More on bits…

With the hundreds of bits on the markets today, offering instant results, it is very difficult to decide what bit does what and unfortunately there are few people who can offer help on which one you should be using to tackle different problems.

Before going any further, it is important to note that bits vary in strength, but it is also important to note that it is not the bit that is severe but the rider's hands.  When young riders are involved, it can be very difficult to find a bit that not only helps the rider stop, steer and slow down, but one that also takes care of the horse. 

So, how does one choose between the hundreds of bits on the market today?  Basically, there are really two main types of bits:  Curb bits  and snaffle bits.  Simple...right? 


Terminology, such as severe or strong, are often used to describe the curb bit, but truthfully a simple rubber snaffle can be more severe than a pelham in the young, or wrong rider's hands.  The terminology "strength" refers to the speed and affect a bit may have on your horse's mouth.  The more places a bit can affect its action on the horse, the stronger the bit. The most important thing to remember is the comfort of your horse.  If your horse is comfortable with his bit and not having to worry about it, you'll have his complete attention, which is what you want.  Just imagine having something in your mouth that's bothering you and then you are being asked to concentrate...difficult isn't it.

The thickness of the mouthpiece alters the bit's action.  The thinner the bit, the sharper it is, but what's more important to know is the shape of your horse's mouth.  If your horse's mouth roof is low and flat or the distance between his front and back teeth is small, then chances are he will enjoy a fatter mouth piece than a thinner one.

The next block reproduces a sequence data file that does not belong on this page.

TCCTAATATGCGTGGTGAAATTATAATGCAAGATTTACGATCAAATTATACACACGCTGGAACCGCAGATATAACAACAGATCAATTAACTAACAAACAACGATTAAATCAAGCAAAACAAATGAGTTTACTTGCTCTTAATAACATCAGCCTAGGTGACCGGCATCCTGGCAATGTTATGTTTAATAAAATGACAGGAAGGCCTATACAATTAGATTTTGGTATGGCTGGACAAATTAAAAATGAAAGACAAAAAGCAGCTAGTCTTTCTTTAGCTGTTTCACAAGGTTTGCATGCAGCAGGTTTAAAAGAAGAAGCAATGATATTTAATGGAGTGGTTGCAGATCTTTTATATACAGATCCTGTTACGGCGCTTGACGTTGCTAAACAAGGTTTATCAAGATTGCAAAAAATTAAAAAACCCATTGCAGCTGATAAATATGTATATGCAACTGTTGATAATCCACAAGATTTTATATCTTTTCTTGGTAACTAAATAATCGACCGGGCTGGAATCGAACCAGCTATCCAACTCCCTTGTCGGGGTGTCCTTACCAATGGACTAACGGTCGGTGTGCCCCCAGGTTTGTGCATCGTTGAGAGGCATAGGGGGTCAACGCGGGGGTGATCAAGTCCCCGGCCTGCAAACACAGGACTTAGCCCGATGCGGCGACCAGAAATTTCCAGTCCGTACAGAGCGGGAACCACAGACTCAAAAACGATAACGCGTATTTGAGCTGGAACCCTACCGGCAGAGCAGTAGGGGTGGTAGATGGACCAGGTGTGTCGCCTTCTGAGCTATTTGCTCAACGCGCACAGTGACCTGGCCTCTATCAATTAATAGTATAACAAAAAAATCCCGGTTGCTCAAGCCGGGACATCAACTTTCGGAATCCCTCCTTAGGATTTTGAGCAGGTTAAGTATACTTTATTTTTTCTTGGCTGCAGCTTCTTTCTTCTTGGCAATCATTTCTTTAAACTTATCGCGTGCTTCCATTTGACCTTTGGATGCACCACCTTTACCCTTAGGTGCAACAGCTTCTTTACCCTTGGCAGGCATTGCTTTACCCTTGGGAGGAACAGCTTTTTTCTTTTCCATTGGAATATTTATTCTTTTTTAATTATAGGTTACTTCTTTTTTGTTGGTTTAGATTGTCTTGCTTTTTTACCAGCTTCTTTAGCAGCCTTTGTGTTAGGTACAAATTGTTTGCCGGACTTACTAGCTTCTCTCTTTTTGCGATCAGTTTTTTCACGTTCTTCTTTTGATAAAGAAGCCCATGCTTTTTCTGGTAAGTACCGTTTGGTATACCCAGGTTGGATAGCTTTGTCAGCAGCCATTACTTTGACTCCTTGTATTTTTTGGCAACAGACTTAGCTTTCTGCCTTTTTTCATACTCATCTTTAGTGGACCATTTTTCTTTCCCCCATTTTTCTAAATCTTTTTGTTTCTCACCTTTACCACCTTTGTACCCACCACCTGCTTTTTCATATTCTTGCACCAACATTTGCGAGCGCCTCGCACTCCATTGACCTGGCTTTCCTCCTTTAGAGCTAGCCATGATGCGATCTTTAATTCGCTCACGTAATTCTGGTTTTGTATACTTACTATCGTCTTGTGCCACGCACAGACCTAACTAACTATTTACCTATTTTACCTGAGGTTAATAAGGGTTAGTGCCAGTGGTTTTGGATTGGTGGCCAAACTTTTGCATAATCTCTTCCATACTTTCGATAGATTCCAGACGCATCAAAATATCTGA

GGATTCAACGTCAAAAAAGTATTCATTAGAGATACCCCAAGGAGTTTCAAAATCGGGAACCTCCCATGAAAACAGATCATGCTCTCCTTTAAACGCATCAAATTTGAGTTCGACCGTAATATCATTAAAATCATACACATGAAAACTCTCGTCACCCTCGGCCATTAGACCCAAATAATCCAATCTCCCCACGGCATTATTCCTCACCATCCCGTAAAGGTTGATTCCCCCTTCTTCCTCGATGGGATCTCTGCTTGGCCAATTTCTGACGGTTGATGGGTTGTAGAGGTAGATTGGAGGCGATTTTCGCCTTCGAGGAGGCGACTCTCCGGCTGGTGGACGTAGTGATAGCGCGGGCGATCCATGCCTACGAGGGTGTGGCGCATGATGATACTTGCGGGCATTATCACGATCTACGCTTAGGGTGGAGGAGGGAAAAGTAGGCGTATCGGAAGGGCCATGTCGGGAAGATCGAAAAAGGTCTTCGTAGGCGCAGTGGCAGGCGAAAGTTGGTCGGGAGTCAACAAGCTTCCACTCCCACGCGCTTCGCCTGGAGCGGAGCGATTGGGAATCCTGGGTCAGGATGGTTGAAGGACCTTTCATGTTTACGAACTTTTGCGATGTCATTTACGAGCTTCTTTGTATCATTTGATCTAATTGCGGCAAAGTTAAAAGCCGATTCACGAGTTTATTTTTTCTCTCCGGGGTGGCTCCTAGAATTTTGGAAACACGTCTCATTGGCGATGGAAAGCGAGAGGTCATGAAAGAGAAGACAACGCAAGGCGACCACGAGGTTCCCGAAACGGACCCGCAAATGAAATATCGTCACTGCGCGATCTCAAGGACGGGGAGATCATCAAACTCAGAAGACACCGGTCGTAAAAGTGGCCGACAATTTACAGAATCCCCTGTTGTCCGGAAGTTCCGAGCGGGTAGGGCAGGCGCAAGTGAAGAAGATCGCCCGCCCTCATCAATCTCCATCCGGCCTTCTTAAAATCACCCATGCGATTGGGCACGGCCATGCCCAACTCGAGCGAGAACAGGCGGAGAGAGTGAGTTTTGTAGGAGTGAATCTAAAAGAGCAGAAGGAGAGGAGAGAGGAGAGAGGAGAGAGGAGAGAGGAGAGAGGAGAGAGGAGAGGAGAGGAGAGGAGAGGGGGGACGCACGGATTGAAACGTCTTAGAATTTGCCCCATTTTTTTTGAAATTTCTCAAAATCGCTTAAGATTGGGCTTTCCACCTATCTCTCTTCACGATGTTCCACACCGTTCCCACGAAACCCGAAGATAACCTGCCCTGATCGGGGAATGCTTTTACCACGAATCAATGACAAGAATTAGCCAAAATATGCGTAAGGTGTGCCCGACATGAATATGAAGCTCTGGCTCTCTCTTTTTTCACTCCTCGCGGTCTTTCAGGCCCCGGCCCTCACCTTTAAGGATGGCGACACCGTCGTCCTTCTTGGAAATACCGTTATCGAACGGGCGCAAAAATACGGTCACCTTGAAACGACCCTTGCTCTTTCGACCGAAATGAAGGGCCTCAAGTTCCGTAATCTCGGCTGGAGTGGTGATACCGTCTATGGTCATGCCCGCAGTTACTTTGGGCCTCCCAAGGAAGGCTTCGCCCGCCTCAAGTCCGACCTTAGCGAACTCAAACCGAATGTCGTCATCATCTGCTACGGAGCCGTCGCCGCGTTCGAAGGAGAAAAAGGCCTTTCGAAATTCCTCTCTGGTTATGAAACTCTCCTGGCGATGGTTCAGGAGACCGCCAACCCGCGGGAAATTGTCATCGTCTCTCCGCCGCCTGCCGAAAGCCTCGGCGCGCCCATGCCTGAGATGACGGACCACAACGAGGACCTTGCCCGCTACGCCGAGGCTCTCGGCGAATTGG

Also, remember the number of joints makes a significant difference as well.  The more joints, the more the bit can move.  If your horse is always playing with his bit, perhaps considering a single joint or even a straight bar.  If he holds onto the bit or his mouth is very dry, then try a French link double jointed bit.  Rollers can help your tense horse relax because he has something to play with in his mouth.  Thick rollers can help stop horses from leaning on the bit.  The concept is the minute they try to grab onto the bit, the rollers spin.  Rollers can be enough to stop your horse from tightening his jaw. 

Bits are severe when they have square edges, rollers that spin from side to side or twisted mouthpieces.  These bits should only be used with caution and with an experienced rider as they sit directly on the horse's tongue and in the wrong hands will do damage.  Try other bits before deciding on this alternative.

Did you know that the bit rings are more important than you think.  The closer your rein is to the mouthpiece the faster the affect.  For example, bits with a long shank with the rein attachment at the bottom work well on the poll but can be less effective for steering.  

Eggbutt and D rings gives your horse a solid, static feeling in his mouth and is helpful with a horse that plays with his bit or doesn't settle into  contact.   Loose rings have the opposite effect as the ring is fitted through the mouth piece allowing it to slide if your horse decides to lean or tries to get hold of the bit.

Cheek pieces help steer your horse.  They also help the bit sliding through your horse's mouth and should be considered with the new rider.

Horse resistance comes in many forms, so rather than opting to use a strong bit, look at the tack, yourself and your position.  Before you decide to change bits, look at your horse's noseband and bridle.  An ill-fitting bridle may present issues that resemble bit problems.  

Remember why you're schooling/riding your's all about pushing your horse forward to a steady, relaxed contact.  It's not about pulling his head in, pulling back on a stronger bit or using draw reins.  Your horse will go "on the bit" if you push him into it!

Good luck and enjoy your riding!

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